It is wonderful when patients take their health seriously and want to learn more, but sometimes they can be misled or misunderstand the information they read – particularly when it comes from the Internet. Such was the case with a recent patient of mine.
Ms. Z is a 26-year-old CPA who presented to our office with ongoing insomnia. She feels like she doesn’t sleep at all, and reports this has been occurring for some time. Since her mother has similar symptoms, she is concerned that she may have fatal familial insomnia.
I assured her she did not, and this is why. Fatal familial insomnia is a very rare prion disease. There are only 40 families in the world who are known to have the disease. It is an autosomal-dominant illness with a missense GAC to AAC mutation at codon 178 of the prion protein gene PRNP (D178N) cosegregating with the methionine polymorphism at codon 129 of the PRNP gene on the mutated allele (D178N 129M).
Brain autopsies on patients with the fatal familial insomnia reveal a spongy appearance, as is the case with other prion diseases. It is a progressive disease that begins with difficulty falling asleep and maintaining sleep. Patients often act out their dreams much like a patient with REM sleep behavior disorder.
Video: Fatal Familial Insomnia
Eventually there is a loss of slow wave sleep. As the disease progresses there is autonomic dysfunction, salivation, hyperhydrosis, tachycardia, tachypnea, tremor, dysphagia and dyspnea. The disease usually progresses to coma and then death.
Patients develop the symptoms somewhere between 40 and 60 years of age with the average patient being 50 years old. This disorder is always fatal, and death usually occurs within eight to 72 months.
Ignazio Roiter, an Italian physician, was first the first to discover the illness in 1974. He had no idea what he was dealing with, but realized there was a genetic component when he watched two sisters with symptoms he had never seen. When their brother also became ill, the doctor convinced him to help find a cure by donating his brain after his death.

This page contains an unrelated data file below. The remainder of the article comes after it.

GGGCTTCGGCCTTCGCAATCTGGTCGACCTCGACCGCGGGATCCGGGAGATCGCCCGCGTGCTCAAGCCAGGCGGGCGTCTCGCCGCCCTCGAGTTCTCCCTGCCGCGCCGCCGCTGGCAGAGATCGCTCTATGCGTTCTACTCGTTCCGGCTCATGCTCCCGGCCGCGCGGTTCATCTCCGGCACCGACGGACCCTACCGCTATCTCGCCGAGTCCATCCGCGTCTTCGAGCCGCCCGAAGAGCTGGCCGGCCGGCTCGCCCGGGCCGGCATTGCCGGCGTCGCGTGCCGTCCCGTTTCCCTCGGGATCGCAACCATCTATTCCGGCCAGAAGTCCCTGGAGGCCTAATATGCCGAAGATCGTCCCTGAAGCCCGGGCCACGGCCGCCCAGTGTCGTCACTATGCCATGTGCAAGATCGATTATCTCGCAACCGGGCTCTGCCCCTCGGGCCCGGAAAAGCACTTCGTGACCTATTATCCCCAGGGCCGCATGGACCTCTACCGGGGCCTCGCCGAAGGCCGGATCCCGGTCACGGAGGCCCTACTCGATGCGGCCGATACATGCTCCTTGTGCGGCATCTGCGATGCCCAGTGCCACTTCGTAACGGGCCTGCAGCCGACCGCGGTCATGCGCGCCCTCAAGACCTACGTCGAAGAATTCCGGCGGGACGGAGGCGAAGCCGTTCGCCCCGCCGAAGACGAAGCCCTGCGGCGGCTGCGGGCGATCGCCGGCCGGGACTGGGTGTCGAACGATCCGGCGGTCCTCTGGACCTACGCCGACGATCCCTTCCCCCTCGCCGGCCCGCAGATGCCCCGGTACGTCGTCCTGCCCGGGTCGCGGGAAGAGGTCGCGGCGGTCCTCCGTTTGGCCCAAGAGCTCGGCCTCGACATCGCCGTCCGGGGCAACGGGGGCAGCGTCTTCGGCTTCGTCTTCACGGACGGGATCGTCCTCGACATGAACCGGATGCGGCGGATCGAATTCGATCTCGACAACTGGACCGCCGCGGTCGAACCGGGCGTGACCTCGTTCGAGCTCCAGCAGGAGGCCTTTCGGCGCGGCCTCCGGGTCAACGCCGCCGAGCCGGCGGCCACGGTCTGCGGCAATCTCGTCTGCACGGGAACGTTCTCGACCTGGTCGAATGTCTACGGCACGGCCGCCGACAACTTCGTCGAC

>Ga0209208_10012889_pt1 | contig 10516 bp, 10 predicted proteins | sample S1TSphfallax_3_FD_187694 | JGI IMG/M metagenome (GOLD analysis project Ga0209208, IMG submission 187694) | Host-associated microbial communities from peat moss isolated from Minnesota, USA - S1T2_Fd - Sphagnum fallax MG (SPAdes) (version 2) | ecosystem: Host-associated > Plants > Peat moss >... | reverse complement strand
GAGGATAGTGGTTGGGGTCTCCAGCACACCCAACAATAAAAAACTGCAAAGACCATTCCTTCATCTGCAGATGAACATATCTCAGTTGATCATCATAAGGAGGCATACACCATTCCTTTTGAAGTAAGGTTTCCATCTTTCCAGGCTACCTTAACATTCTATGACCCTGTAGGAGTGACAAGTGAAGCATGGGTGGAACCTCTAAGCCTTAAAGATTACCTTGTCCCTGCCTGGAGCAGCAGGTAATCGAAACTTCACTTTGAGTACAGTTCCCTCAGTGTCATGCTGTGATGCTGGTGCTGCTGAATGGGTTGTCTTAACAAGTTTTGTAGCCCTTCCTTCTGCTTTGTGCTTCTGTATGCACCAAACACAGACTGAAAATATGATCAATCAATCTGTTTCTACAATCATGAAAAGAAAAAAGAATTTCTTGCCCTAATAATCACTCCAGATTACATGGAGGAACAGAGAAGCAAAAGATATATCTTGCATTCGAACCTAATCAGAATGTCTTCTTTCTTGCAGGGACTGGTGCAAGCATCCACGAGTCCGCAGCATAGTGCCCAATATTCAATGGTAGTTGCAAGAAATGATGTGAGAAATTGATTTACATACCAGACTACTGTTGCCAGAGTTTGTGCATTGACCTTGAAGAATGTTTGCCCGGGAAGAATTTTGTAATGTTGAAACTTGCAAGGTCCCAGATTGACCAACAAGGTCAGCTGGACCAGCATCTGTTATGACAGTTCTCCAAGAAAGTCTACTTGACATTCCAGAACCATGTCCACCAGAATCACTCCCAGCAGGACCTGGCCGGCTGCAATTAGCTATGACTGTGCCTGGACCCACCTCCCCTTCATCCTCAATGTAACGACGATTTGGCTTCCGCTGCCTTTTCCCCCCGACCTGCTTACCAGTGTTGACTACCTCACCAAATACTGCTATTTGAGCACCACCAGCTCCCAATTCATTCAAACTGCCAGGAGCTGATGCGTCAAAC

The brain was flown to a neuropathologist, Pierluigi Gambetti, MD, of Case Western University in Cleveland, Ohio. Upon examination, the doctor first thought the patient had with Creutzfeldt-Jacob due to the spongiform appearance of the brain.
Gambetti then contacted Stanley B. Pruisner, MD, director of the Institute for Neurodegenerative Diseases at the University of California, San Francisco, who realized they were dealing with a prion disorder. Pruisner was later awarded the Nobel Prize in medicine for his discovery of rogue protein disorders – a discovery largely attributable to the family’s willingness to help scientists learn more about the unknown disease.
If you are interested in reading more about fatal familial insomnia, check out The Family That Couldn’t Sleep, by D.T. Max. You can also read more at the Genetic and Rare Diseases Information Center. Gene therapy will probably be the answer for future generations with this disease. For now, there is no cure.
As for my patient – she had acute insomnia that resolved with a simple sleep aid. She felt quite embarrassed when I told her fatal familial insomnia was highly unlikely unless she had a family member who had died from the disorder. However, as providers, we listen because you never know. Sometimes there are zebras. Anything is possible, but warn patients to be cautious about medical information on the Internet!
Sharon M. O’Brien, MPAS, PA-C, works at Presbyterian Sleep Health in Charlotte, N.C. Her main interest is helping patients understand the importance of sleep hygiene and the impact of sleep on health.